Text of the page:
Dale Mills, UNITED STATES: Prison Rape Law Enacted, Green Left Weekly (Australia), October 15, 2003.

On September 4, US President George Bush signed into law the Prison Rape Elimination Act. While the law does little more than provide funding for research and some counselling, it is at least a belated recognition that the massive US prison system is a key site of sexual assault.

"The passage of this law is a major milestone, finally bringing prisoner rape out of the shadows'', said Lara Stemple, executive director of Stop Prisoner Rape (SPR), a national human rights organisation that has worked on the issue for more than two decades.

One in 10 US male prison inmates report some sort of forced sexual encounter. With female prisoners, the figures range from 7% to 27%, with prison guards being the main attackers. Young people locked up with adults are five times more likely to be raped, and are seven times more likely to commit suicide.

There are now more than 2 million people in prison across the US. A black man is more likely to serve time in prison than to spend his time in college or university. Additionally, the US has nearly 200,000 people in immigration detention; 5000 of them are unaccompanied children.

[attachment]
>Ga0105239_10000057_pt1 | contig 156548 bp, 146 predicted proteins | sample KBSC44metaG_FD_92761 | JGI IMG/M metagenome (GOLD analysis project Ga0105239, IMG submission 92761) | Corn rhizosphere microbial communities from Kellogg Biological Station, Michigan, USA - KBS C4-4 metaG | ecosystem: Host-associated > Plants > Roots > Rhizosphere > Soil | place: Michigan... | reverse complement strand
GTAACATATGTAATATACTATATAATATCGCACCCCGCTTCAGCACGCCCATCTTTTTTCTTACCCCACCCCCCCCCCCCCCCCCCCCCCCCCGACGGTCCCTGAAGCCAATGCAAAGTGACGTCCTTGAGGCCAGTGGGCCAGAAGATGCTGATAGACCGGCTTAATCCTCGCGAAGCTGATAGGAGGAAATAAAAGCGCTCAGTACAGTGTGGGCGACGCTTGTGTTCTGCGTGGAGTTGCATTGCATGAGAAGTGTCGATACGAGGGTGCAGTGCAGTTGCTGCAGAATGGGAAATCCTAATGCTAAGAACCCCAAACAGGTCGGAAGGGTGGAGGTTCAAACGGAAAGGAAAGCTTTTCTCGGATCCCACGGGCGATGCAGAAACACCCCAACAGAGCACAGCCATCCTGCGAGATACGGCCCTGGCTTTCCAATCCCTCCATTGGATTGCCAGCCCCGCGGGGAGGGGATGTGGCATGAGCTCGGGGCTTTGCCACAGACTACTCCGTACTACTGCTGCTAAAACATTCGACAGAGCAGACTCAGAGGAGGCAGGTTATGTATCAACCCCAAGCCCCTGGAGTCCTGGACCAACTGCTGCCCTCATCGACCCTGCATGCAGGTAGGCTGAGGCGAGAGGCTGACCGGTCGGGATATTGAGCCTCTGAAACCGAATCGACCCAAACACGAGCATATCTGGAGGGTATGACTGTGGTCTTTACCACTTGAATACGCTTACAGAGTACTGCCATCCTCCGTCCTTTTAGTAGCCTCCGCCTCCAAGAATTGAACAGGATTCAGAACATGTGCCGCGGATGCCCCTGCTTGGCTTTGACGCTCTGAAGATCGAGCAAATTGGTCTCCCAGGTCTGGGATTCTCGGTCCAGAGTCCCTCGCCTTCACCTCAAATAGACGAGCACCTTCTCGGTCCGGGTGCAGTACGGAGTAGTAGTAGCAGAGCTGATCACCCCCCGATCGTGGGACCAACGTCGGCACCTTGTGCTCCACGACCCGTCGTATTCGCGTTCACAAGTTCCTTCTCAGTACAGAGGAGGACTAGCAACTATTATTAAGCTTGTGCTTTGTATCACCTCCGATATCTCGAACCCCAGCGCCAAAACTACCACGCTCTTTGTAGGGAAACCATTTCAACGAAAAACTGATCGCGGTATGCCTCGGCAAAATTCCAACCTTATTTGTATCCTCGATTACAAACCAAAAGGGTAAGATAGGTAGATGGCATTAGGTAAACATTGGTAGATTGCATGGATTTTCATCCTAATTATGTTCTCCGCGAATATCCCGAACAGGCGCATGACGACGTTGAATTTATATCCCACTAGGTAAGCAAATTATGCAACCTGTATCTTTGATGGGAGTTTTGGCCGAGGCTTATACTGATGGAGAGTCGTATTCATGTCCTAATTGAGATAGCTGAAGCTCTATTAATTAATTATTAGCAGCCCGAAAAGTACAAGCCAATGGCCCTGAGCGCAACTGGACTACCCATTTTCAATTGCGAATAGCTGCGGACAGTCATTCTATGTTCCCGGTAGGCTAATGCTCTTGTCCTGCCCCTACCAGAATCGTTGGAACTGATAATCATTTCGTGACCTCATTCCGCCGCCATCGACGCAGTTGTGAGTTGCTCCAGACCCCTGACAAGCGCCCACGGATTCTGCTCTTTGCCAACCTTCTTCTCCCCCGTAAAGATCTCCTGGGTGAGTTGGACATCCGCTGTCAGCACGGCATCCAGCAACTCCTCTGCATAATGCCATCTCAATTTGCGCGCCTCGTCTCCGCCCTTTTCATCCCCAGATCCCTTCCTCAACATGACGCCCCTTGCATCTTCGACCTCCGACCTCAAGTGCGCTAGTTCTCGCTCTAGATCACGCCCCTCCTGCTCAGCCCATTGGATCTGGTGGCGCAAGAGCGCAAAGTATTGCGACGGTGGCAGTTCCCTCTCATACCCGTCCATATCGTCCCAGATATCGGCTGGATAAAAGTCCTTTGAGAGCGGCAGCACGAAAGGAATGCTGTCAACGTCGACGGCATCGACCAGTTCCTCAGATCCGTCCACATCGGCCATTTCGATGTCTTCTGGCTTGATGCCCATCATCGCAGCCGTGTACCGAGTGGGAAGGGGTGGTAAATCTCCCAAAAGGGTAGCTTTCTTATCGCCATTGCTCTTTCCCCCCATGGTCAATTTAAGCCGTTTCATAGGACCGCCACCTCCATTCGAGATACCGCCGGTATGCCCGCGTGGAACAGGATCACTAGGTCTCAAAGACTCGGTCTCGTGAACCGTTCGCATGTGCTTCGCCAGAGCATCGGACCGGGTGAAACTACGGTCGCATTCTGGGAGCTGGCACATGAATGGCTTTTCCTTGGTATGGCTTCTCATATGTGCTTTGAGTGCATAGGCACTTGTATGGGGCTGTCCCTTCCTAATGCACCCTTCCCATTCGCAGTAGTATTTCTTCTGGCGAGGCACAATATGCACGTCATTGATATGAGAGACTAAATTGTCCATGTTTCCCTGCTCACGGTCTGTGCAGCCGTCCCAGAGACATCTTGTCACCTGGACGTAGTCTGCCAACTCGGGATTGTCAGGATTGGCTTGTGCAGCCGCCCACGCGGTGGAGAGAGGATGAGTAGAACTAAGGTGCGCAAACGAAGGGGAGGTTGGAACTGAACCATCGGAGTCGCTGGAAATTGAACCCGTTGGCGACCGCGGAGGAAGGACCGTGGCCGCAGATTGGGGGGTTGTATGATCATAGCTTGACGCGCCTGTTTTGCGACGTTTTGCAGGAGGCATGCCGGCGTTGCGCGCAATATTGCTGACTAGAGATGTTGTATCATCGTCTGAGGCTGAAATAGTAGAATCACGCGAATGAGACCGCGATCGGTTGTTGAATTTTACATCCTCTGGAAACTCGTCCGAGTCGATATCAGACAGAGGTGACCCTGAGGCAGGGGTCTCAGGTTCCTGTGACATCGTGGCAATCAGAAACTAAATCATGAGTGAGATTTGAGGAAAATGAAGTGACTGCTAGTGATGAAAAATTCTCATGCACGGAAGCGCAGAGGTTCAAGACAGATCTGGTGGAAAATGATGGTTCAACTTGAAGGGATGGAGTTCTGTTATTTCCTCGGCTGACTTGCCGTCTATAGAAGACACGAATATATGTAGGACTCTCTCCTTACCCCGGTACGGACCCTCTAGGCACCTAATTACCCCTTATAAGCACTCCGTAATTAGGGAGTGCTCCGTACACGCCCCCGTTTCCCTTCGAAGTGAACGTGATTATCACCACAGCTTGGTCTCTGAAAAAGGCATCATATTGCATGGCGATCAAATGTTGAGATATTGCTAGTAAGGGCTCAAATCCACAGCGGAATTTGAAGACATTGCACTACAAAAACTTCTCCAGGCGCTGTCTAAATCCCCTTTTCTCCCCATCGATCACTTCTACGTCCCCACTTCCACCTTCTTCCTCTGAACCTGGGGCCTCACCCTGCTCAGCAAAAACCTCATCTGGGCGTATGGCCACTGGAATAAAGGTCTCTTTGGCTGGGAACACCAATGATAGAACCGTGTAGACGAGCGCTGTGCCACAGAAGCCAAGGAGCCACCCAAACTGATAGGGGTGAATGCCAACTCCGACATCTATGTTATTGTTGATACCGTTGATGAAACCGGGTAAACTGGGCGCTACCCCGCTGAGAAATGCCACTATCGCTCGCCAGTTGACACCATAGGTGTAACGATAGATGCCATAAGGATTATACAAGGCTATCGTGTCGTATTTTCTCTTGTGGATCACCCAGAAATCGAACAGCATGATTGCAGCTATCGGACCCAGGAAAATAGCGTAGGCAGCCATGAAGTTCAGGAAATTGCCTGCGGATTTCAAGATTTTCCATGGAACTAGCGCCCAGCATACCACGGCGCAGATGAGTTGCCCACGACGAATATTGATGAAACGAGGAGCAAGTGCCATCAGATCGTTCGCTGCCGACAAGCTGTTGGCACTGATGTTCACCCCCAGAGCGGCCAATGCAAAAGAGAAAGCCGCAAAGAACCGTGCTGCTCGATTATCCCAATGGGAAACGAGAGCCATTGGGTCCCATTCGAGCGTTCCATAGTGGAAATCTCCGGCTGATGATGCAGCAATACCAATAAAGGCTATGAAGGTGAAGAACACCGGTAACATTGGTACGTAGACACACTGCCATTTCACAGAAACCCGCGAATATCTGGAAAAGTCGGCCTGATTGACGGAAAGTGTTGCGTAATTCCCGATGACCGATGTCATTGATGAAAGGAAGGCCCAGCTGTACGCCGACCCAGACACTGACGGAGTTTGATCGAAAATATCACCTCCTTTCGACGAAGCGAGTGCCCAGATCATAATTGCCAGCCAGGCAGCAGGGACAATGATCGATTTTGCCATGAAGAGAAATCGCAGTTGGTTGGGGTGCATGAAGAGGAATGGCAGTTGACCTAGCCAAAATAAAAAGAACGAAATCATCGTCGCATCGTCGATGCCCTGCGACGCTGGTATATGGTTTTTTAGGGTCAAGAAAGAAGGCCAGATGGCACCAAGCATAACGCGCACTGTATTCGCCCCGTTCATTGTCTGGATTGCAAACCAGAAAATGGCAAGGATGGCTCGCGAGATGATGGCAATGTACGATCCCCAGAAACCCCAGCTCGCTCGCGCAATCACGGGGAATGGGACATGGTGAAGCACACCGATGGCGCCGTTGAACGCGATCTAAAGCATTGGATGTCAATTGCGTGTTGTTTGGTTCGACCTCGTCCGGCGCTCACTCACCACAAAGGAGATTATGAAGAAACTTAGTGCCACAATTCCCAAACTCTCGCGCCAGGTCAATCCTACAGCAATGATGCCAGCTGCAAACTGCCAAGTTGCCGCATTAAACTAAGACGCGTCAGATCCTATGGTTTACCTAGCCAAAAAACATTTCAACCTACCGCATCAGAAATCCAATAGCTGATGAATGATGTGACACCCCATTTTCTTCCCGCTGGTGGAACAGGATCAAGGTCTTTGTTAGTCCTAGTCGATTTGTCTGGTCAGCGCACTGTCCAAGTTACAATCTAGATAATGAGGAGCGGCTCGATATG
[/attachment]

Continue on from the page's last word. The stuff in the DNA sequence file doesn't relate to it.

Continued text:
Often, prison rape is deadly. The "unajudicated death sentence" is imposed because HIV rates are 5-10 times higher in prison than outside.

The US prison industry is worth US$50 billion to private companies which are contracted by federal and state governments to run prisons. This amount of money is used to create prisons in southern US towns where unemployment is high. The locals are glad of the work.

Prisoners are used to build roads, do commercial laundry, and work in factories built inside the prisons. They are paid a pittance. The profits are enormous. One prison firm, Wakenhut, is among the top five companies on the US stock markets.